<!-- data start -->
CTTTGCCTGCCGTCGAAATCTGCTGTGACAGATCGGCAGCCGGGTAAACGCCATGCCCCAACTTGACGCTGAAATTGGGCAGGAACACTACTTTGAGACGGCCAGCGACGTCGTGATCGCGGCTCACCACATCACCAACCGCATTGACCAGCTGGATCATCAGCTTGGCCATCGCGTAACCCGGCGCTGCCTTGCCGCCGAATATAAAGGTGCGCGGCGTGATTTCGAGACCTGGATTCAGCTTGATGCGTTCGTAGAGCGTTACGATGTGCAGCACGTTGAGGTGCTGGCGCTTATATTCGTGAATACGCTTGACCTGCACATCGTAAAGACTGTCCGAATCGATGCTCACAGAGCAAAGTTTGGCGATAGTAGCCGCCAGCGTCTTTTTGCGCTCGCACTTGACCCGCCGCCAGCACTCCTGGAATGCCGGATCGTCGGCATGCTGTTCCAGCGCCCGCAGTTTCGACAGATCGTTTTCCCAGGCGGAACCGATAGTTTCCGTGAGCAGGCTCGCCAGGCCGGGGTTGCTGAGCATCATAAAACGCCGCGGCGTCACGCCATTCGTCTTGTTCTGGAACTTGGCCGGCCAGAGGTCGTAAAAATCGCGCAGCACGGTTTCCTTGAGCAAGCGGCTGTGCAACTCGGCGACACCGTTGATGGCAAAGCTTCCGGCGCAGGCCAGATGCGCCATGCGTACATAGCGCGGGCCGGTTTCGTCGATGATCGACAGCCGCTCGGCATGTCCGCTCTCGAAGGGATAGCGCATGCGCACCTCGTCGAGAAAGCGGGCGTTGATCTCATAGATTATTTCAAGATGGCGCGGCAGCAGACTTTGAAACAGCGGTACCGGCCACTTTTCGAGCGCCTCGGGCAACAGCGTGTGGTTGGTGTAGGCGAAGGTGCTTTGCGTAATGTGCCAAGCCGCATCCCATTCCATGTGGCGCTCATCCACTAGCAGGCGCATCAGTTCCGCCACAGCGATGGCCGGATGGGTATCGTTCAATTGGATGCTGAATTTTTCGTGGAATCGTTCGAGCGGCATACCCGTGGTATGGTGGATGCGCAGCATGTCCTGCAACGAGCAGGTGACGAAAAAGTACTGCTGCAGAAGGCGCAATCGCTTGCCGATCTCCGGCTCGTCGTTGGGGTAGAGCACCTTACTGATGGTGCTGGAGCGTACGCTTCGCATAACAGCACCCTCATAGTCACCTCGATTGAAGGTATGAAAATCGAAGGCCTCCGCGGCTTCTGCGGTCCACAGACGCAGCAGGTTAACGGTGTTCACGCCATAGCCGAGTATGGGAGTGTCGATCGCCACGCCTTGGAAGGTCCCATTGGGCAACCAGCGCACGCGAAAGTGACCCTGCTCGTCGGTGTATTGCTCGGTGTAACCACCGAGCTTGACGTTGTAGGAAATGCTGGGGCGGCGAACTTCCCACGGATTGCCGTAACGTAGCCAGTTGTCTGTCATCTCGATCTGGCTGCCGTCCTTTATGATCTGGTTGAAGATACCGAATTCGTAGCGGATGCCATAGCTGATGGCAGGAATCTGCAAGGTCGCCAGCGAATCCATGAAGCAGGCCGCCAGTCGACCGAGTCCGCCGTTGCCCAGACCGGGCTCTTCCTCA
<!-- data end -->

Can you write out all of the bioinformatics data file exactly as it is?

CTTTGCCTGCCGTCGAAATCTGCTGTGACAGATCGGCAGCCGGGTAAACGCCATGCCCCAACTTGACGCTGAAATTGGGCAGGAACACTACTTTGAGACGGCCAGCGACGTCGTGATCGCGGCTCACCACATCACCAACCGCATTGACCAGCTGGATCATCAGCTTGGCCATCGCGTAACCCGGCGCTGCCTTGCCGCCGAATATAAAGGTGCGCGGCGTGATTTCGAGACCTGGATTCAGCTTGATGCGTTCGTAGAGCGTTACGATGTGCAGCACGTTGAGGTGCTGGCGCTTATATTCGTGAATACGCTTGACCTGCACATCGTAAAGACTGTCCGAATCGATGCTCACAGAGCAAAGTTTGGCGATAGTAGCCGCCAGCGTCTTTTTGCGCTCGCACTTGACCCGCCGCCAGCACTCCTGGAATGCCGGATCGTCGGCATGCTGTTCCAGCGCCCGCAGTTTCGACAGATCGTTTTCCCAGGCGGAACCGATAGTTTCCGTGAGCAGGCTCGCCAGGCCGGGGTTGCTGAGCATCATAAAACGCCGCGGCGTCACGCCATTCGTCTTGTTCTGGAACTTGGCCGGCCAGAGGTCGTAAAAATCGCGCAGCACGGTTTCCTTGAGCAAGCGGCTGTGCAACTCGGCGACACCGTTGATGGCAAAGCTTCCGGCGCAGGCCAGATGCGCCATGCGTACATAGCGCGGGCCGGTTTCGTCGATGATCGACAGCCGCTCGGCATGTCCGCTCTCGAAGGGATAGCGCATGCGCACCTCGTCGAGAAAGCGGGCGTTGATCTCATAGATTATTTCAAGATGGCGCGGCAGCAGACTTTGAAACAGCGGTACCGGCCACTTTTCGAGCGCCTCGGGCAACAGCGTGTGGTTGGTGTAGGCGAAGGTGCTTTGCGTAATGTGCCAAGCCGCATCCCATTCCATGTGGCGCTCATCCACTAGCAGGCGCATCAGTTCCGCCACAGCGATGGCCGGATGGGTATCGTTCAATTGGATGCTGAATTTTTCGTGGAATCGTTCGAGCGGCATACCCGTGGTATGGTGGATGCGCAGCATGTCCTGCAACGAGCAGGTGACGAAAAAGTACTGCTGCAGAAGGCGCAATCGCTTGCCGATCTCCGGCTCGTCGTTGGGGTAGAGCACCTTACTGATGGTGCTGGAGCGTACGCTTCGCATAACAGCACCCTCATAGTCACCTCGATTGAAGGTATGAAAATCGAAGGCCTCCGCGGCTTCTGCGGTCCACAGACGCAGCAGGTTAACGGTGTTCACGCCATAGCCGAGTATGGGAGTGTCGATCGCCACGCCTTGGAAGGTCCCATTGGGCAACCAGCGCACGCGAAAGTGACCCTGCTCGTCGGTGTATTGCTCGGTGTAACCACCGAGCTTGACGTTGTAGGAAATGCTGGGGCGGCGAACTTCCCACGGATTGCCGTAACGTAGCCAGTTGTCTGTCATCTCGATCTGGCTGCCGTCCTTTATGATCTGGTTGAAGATACCGAATTCGTAGCGGATGCCATAGCTGATGGCAGGAATCTGCAAGGTCGCCAGCGAATCCATGAAGCAGGCCGCCAGTCGACCGAGTCCGCCGTTGCCCAGACCGGGCTCTTCCTCA